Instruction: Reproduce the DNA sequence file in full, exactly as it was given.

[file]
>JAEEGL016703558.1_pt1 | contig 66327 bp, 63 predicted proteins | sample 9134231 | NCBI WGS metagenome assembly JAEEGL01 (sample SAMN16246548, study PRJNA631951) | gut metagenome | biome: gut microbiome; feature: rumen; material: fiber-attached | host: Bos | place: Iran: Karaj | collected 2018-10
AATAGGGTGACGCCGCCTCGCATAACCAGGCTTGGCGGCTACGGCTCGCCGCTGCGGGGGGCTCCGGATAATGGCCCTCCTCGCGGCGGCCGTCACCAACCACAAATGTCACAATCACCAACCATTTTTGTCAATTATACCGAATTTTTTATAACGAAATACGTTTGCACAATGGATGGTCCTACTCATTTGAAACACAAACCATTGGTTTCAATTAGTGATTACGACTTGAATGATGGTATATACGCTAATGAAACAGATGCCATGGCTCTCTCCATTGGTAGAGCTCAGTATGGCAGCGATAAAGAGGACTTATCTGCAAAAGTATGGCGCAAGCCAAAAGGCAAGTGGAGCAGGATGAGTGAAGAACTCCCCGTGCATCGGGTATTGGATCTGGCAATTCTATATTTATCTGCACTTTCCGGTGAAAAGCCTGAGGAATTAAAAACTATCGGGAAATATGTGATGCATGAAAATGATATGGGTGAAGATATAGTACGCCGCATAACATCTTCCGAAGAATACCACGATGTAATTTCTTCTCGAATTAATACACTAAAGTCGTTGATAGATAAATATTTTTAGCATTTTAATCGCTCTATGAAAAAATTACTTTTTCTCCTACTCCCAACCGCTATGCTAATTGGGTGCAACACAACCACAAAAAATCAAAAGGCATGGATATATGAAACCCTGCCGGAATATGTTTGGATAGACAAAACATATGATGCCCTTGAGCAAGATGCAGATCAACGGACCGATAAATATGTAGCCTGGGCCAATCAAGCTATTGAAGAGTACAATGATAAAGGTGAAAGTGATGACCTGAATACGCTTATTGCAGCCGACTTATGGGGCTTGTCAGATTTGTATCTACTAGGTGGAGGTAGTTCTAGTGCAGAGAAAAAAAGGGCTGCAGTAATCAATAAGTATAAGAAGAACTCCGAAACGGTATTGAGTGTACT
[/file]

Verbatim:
>JAEEGL016703558.1_pt1 | contig 66327 bp, 63 predicted proteins | sample 9134231 | NCBI WGS metagenome assembly JAEEGL01 (sample SAMN16246548, study PRJNA631951) | gut metagenome | biome: gut microbiome; feature: rumen; material: fiber-attached | host: Bos | place: Iran: Karaj | collected 2018-10
AATAGGGTGACGCCGCCTCGCATAACCAGGCTTGGCGGCTACGGCTCGCCGCTGCGGGGGGCTCCGGATAATGGCCCTCCTCGCGGCGGCCGTCACCAACCACAAATGTCACAATCACCAACCATTTTTGTCAATTATACCGAATTTTTTATAACGAAATACGTTTGCACAATGGATGGTCCTACTCATTTGAAACACAAACCATTGGTTTCAATTAGTGATTACGACTTGAATGATGGTATATACGCTAATGAAACAGATGCCATGGCTCTCTCCATTGGTAGAGCTCAGTATGGCAGCGATAAAGAGGACTTATCTGCAAAAGTATGGCGCAAGCCAAAAGGCAAGTGGAGCAGGATGAGTGAAGAACTCCCCGTGCATCGGGTATTGGATCTGGCAATTCTATATTTATCTGCACTTTCCGGTGAAAAGCCTGAGGAATTAAAAACTATCGGGAAATATGTGATGCATGAAAATGATATGGGTGAAGATATAGTACGCCGCATAACATCTTCCGAAGAATACCACGATGTAATTTCTTCTCGAATTAATACACTAAAGTCGTTGATAGATAAATATTTTTAGCATTTTAATCGCTCTATGAAAAAATTACTTTTTCTCCTACTCCCAACCGCTATGCTAATTGGGTGCAACACAACCACAAAAAATCAAAAGGCATGGATATATGAAACCCTGCCGGAATATGTTTGGATAGACAAAACATATGATGCCCTTGAGCAAGATGCAGATCAACGGACCGATAAATATGTAGCCTGGGCCAATCAAGCTATTGAAGAGTACAATGATAAAGGTGAAAGTGATGACCTGAATACGCTTATTGCAGCCGACTTATGGGGCTTGTCAGATTTGTATCTACTAGGTGGAGGTAGTTCTAGTGCAGAGAAAAAAAGGGCTGCAGTAATCAATAAGTATAAGAAGAACTCCGAAACGGTATTGAGTGTACT